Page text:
In Nov-Dec 2017 six Birmingham community arts organisations either based in and/or working with a range of communities from Sparkhill or Sparkbrook, came together to produce Spark: South Asian Arts Festival, a number of events designed with and by local people and curated by local arts organisation Ort Gallery. The Festival consisted of two weeks of films, music, arts, crafts, street art, theatre, poetry, food and more.
Arts and Heritage education specialist and Festival volunteer Jess Harrison, working with Pauline Roche from RnR Organisation who managed the social media for Ort Gallery during the Festival, carried out some pilot audience surveys at a few of the many events, and in this post she shares some of her thoughts and insights about small community arts organisations gathering and sharing data:
““We encourage our funded organisations to be more focused on audiences – to reach more people, broaden the groups they come from and improve the quality of their experience” Engaging people everywhere, Arts Council
Why share data?… to provide actionable insight about audiences and non-attenders, to enable communication directly with audiences or participants – Why share data?, Arts Council
http://araliasystems.com/aralia-systems-ltd-attends-innovate-uk-and-uk-trade-and-investment-overseas-mission-to-malaysia-and-singapore/ Why gather and share data among small community arts organisations?
– Understanding audiences better leads to a) better programming which directly addresses their needs, and b) better marketing which can reach further across or deeper into particular sectors.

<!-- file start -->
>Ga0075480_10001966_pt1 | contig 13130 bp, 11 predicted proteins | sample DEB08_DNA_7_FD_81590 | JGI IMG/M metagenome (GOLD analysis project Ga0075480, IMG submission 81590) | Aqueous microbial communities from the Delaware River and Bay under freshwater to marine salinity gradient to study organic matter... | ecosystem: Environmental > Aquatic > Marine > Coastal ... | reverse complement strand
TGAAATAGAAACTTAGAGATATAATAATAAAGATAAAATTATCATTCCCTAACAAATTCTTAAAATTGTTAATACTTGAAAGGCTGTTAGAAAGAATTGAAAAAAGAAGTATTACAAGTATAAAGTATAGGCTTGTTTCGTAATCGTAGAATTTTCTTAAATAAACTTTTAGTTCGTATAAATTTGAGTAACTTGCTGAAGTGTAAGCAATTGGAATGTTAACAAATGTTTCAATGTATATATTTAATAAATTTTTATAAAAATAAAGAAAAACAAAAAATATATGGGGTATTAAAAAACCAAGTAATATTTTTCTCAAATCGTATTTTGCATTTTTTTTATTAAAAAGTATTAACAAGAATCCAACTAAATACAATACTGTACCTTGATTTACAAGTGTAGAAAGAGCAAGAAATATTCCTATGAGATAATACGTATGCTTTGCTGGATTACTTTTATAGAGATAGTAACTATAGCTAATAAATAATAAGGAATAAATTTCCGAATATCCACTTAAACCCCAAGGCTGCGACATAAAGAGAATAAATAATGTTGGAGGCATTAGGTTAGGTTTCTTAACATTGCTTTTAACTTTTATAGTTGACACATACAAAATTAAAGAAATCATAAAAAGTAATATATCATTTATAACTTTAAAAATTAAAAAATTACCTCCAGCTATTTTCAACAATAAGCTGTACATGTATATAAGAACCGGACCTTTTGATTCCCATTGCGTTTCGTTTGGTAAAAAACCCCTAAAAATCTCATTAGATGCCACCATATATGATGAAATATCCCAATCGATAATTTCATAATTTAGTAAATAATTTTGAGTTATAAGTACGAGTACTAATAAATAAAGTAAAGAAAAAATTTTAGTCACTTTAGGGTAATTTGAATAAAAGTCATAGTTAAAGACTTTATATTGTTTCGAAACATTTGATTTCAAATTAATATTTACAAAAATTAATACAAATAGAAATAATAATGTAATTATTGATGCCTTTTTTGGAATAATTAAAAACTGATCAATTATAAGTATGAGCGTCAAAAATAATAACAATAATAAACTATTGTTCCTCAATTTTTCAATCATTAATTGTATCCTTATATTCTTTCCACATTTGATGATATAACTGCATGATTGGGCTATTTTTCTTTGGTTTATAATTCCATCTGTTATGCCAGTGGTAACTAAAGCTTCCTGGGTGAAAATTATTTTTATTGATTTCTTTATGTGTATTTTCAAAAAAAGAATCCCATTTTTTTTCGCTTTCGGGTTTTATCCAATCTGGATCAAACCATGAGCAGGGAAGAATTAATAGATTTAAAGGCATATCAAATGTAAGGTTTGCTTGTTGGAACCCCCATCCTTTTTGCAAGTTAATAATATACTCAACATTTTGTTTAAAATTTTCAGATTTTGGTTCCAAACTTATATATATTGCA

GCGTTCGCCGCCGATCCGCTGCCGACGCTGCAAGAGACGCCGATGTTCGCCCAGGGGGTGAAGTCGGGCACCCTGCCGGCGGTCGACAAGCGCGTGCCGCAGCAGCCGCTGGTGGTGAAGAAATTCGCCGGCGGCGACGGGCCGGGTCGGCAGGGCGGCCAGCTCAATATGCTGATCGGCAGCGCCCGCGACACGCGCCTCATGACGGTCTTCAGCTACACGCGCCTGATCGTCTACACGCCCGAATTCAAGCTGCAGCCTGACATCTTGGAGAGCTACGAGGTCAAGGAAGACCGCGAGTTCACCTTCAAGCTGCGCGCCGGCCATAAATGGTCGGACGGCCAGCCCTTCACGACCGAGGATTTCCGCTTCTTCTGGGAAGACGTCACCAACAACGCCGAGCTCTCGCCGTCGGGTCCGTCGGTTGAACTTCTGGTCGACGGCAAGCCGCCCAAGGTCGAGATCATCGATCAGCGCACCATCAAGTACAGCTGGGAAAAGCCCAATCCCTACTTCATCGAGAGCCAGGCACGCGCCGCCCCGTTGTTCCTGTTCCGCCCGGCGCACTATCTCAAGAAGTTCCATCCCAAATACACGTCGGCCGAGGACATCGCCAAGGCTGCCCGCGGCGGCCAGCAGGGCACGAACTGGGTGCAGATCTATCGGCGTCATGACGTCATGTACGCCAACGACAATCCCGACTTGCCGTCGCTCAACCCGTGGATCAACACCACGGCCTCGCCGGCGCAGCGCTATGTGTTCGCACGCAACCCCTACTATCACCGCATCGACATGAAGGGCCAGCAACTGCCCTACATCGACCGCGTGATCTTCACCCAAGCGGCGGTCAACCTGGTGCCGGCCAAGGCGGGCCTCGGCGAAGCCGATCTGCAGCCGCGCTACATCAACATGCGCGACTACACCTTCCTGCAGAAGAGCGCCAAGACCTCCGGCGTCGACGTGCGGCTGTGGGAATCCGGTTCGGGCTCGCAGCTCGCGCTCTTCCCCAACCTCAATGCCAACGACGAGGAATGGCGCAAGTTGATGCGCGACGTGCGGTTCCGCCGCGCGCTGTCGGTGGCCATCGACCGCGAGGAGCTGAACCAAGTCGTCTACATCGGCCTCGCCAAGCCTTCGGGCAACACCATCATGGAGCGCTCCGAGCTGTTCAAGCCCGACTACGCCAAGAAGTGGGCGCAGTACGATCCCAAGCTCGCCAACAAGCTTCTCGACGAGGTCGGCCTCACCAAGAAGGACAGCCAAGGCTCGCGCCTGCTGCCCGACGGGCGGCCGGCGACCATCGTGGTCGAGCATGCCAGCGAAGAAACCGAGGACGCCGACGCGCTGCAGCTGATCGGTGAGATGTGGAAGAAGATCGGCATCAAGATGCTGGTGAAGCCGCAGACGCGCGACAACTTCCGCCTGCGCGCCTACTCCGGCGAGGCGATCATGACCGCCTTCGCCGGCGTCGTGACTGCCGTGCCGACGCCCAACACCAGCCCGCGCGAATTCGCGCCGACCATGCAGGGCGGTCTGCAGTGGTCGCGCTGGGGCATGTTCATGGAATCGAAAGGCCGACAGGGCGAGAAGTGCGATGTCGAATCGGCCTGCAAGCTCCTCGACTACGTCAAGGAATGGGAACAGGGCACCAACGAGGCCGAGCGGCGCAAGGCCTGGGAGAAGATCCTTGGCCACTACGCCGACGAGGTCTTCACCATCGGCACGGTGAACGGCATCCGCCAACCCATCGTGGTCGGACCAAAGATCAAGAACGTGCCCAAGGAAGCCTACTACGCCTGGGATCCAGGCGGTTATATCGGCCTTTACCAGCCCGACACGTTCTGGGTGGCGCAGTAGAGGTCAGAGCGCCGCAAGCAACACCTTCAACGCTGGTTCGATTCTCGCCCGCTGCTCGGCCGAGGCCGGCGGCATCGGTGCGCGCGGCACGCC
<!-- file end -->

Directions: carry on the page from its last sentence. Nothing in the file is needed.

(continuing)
– Arts organisations face a number of challenges including lack of funding, facilities and staff; sharing data means that we can use our resources to everyone’s best advantage
imp source My personal experience in gathering data from this festival:
– The benefits: directly engaging with people who’ve come to see shows, particularly asking open ended questions and gathering qualitative data
– The challenges: choosing what data to gather; gathering enough data to be representative and deciding what to do with the data when it’s been collected (ideally, this should be decided by the organisation before collecting the data)
http://d-fwhomes.com/lewisville-real-estate/ Four practical recommendations for other small organisations collecting data:
– Have a clear idea of WHY you’re gathering data and WHAT you’ll do with it
– Be flexible and diverse in gathering data – be prepared to use a number of different methods (i.e. both paper-based and electronic)
– ‘Stitching’ data types together can give us more insights i.e. “track ticket purchasers, measure and map audiences, note accounts, compare web analytics, monitor social, share data, share donors” Data culture #1: back to (data) basics Patrick Hussey, The Guardian, Mar 29th 2012
– Make active connections with other local organisations in order to share data and practices”
Want to get involved in this local data gathering and sharing?
Following the successful Spark Festival project, there is now a legacy project which is exploring the development of arts activity/community arts activity within the Sparkbrook/Sparkhill area which will include data gathering and sharing.
If you want further details of this project, or our other work around data-informed decision-making, please contact RnR Organisation at RnR.Organisation@gmail.com